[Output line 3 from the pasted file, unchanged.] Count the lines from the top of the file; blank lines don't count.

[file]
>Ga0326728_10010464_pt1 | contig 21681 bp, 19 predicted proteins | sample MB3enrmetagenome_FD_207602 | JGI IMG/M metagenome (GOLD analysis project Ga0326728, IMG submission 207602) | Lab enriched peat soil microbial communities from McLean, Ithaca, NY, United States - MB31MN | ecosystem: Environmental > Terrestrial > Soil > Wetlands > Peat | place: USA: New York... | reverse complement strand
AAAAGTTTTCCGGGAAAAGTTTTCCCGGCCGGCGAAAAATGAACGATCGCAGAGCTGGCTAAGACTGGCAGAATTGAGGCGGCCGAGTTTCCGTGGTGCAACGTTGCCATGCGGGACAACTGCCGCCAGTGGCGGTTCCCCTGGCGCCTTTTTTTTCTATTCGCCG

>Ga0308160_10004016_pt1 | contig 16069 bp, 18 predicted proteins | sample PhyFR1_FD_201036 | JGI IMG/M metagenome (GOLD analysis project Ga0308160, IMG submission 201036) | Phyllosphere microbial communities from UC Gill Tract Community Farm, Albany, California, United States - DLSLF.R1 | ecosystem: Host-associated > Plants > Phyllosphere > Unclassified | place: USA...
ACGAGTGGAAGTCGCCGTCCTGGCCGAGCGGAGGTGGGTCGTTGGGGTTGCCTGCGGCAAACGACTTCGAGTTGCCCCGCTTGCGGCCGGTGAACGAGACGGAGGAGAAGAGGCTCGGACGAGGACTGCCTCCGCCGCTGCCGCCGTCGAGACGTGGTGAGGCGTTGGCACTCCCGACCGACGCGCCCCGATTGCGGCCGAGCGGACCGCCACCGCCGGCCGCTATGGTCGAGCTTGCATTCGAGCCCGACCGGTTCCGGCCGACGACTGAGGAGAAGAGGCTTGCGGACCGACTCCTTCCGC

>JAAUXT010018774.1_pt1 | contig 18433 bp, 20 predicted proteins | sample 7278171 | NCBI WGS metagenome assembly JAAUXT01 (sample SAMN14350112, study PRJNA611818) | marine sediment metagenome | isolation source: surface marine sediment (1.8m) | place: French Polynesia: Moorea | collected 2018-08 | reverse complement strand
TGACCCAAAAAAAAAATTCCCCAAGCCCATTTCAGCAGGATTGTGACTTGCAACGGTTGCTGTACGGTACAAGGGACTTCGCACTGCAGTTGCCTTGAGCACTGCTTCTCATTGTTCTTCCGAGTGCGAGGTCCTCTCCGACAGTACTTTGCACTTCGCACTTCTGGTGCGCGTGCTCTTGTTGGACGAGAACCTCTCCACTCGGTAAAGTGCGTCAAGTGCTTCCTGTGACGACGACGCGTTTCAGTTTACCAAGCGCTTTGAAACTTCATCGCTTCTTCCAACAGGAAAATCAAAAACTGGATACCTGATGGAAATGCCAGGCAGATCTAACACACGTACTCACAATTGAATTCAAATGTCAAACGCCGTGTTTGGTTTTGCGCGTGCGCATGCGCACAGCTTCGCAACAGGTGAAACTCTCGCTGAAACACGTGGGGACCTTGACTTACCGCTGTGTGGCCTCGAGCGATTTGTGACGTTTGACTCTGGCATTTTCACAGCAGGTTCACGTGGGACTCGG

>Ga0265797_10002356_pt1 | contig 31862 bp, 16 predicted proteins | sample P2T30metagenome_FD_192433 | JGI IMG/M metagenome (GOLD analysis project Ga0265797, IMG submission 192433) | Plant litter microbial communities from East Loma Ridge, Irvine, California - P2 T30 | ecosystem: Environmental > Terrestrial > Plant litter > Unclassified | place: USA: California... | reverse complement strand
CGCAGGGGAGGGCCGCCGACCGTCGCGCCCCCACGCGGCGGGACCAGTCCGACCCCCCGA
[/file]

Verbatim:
>Ga0308160_10004016_pt1 | contig 16069 bp, 18 predicted proteins | sample PhyFR1_FD_201036 | JGI IMG/M metagenome (GOLD analysis project Ga0308160, IMG submission 201036) | Phyllosphere microbial communities from UC Gill Tract Community Farm, Albany, California, United States - DLSLF.R1 | ecosystem: Host-associated > Plants > Phyllosphere > Unclassified | place: USA...